The Electro-Motive's BL2 would be the stepping-stone for the company’s legendary early GP series, the GP7 and GP9 (two of the most success diesel locomotives ever built). The locomotive was a mix between the cab models and a standard road-switcher, a design that gave crews much better visibility during switching operations or simply shuffling cars around. The road-switcher was not something new, and was not even invented by EMD. However, the company knew there was a demand for such a design after seeing the success with Alco's pioneering RS1 of 1941. While the BL2 was not exactly what railroads had in mind it paved the way for the highly successful General Purpose series. Today, at least a half-dozen BL2s remain preserved around the country with a few still operational.
A great location to see one in action is at the West Virginia Central Railroad in Elkins, West Virginia which maintains an original Western Maryland unit, #82. This locomotive, which still wears its WM "Fireball" livery can be found pulling both public excursions and working freight service when-needed.
Following the success of its cab units, EMD realized that there was a market to be made in road-switchers, which at the time was mostly dominated by the American Locomotive Company (Alco) with its popular RS series. Since the BL2 not released until 1949 EMD was late to the game , nearly ten years behind Alco, which had sold more than 1,200 examples of its early RS1 and RS2 models (along their variants) by then. Additionally, both the Baldwin Locomotive Works and Fairbanks Morse were also offering their version of the road switcher; the former its "DRS" line (DRS-4-4-1000, DRS-4-4-1500, DRS-6-4-1500, and DRS-6-6-1500) and the latter the H15-44 and H20-44.
Naturally, EMD needed an answer and was not particularly happy by the fact that Alco, its direct competitor, was quickly becoming the industry leader in a market it wanted to dominate itself (road switchers). Intending to give crews increased visibility by cutting down the width of the long trailing hood and adding windows to behind the cab EMD believed that this would correct sight problems inherent with the E and F models. The BL2 ("BL" meant Branch Line) did allow crews better sight lines and was quite reliable. However, it still lacked exterior walkways, which made the locomotive more utilitarian and was available on Alco's models. Although unsuccessful from a sales standpoint the BL2 was really a mere stepping-stone for its next model, the GP series (meaning General Purpose).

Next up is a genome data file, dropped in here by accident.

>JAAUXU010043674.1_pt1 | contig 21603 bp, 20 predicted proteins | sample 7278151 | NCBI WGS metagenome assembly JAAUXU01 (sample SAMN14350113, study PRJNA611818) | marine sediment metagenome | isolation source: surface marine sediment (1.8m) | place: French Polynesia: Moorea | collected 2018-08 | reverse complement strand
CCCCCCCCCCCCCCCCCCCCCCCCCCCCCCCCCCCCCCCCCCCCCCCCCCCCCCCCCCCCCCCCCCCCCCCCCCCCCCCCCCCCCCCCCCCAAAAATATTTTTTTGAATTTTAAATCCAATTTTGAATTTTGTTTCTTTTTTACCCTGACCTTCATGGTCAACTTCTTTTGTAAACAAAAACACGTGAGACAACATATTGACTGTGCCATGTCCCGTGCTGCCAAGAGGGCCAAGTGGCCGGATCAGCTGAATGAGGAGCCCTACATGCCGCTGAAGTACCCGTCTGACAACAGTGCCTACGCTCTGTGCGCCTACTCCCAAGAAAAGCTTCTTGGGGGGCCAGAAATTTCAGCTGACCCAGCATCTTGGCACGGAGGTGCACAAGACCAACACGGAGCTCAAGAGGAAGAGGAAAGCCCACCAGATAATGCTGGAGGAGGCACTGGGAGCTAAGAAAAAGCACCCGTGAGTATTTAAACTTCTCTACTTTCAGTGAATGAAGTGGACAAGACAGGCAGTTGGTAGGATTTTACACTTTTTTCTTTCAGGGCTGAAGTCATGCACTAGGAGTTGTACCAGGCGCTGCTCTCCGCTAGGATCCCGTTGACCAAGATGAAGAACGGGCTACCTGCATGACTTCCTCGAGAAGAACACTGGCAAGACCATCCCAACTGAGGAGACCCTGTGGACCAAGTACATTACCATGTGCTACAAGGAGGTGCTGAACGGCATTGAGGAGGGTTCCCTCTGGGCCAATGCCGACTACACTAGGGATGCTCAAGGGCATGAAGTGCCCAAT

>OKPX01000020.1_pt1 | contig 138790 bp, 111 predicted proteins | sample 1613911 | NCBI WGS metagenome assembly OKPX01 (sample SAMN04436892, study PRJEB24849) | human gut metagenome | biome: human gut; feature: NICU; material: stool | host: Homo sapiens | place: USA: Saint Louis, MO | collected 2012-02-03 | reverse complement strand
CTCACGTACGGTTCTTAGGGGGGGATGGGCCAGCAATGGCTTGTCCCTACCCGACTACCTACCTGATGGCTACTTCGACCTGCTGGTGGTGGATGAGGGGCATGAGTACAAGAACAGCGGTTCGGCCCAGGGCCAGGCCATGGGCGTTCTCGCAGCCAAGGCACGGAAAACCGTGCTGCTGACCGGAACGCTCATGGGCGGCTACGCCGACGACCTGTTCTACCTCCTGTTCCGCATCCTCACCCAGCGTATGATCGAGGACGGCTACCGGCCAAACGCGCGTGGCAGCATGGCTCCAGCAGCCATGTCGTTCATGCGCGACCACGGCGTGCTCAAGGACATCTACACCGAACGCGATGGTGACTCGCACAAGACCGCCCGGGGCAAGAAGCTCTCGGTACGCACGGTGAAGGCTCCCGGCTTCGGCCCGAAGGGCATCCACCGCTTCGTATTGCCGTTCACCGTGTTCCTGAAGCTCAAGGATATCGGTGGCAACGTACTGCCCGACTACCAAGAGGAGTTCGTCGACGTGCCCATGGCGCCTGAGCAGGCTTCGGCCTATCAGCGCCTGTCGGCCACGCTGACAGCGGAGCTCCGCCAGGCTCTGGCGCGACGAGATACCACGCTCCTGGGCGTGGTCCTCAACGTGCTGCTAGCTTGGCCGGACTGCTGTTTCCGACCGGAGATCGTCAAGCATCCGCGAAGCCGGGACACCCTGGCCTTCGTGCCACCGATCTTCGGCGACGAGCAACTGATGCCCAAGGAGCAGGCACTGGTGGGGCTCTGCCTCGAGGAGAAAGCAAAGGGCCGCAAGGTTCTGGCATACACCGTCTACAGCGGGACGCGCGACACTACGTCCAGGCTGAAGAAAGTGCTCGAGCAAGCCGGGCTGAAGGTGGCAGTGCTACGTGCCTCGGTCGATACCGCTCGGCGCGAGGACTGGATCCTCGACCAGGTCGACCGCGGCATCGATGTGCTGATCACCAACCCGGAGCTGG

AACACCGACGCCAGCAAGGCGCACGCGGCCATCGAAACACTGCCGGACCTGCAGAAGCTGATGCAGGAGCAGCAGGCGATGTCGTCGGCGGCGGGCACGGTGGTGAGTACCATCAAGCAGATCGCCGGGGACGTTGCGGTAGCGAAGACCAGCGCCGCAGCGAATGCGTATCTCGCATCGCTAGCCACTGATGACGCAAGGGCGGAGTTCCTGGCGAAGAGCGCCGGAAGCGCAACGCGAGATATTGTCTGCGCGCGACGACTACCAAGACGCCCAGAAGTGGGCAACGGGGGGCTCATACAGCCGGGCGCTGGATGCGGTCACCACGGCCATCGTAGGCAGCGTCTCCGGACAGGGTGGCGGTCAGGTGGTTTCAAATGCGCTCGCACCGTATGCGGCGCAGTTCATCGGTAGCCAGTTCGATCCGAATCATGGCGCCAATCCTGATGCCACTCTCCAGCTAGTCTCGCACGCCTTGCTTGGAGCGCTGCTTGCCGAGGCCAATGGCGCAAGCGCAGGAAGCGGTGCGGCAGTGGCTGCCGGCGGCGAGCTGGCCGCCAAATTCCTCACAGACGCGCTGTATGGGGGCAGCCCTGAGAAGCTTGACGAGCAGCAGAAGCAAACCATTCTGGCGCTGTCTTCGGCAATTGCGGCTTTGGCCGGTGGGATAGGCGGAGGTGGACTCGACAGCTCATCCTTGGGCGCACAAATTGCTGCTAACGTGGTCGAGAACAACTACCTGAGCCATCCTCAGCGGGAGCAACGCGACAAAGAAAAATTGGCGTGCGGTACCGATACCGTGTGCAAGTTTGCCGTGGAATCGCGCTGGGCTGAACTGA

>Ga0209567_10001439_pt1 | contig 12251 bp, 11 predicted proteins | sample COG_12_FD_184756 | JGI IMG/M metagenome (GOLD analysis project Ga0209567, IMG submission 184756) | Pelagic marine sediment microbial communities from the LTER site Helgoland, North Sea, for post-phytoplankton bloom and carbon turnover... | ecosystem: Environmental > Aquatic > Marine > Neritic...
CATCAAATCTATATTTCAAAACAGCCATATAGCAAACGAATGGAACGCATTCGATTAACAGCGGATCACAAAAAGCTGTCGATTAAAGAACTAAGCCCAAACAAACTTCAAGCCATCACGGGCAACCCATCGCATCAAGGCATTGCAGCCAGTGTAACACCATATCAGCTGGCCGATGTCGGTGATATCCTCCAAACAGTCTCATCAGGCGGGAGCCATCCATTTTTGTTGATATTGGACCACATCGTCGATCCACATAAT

For power, EMD used its tried and proven 16-cylinder model 567B prime mover that was capable of providing the locomotive 1,500 horsepower. Additionally, using four General Motors model D27B traction motors the B-B model could produce 55,000 pounds of starting tractive effort and 40,000 continuous. Essentially, the BL2 was an F3 on a different carbody. While the locomotive offered multiple-unit capability its extremely rare predecessor, the BL1 did not. This was the only difference between the two as the BL1 was actually EMD demonstrator #499 that used an air-powered throttle while the BL2 featured an electrically powered throttle making it MU-compatible (this variation led to the slight name change as the "BL2"). Built only between 1948 and 1949, a total of 60 BL2s were constructed for a handful of railroads.
Despite the few number built, there are actually more BL2s preserved than one might think. Additionally, at least four are still operational; Western Maryland #82 at the West Virginia Central, Monon #32 at the Kentucky Railway Museum, the Stourbridge Line in Pennsylvania operates Bangor & Aroostook (BAR) #54, and Saratoga & North Creek Railway operates BAR #52. Others preserved include WM #81 at the Baltimore & Ohio Railroad Museum, BAR #56 at the National Railroad Museum in Green Bay, and BAR #57 at the Cole Transportation Museum in Maine. A particular reason why so many of Bangor & Aroostook's BL2s are preserved is that the railroad continued operating them into the early 1980s.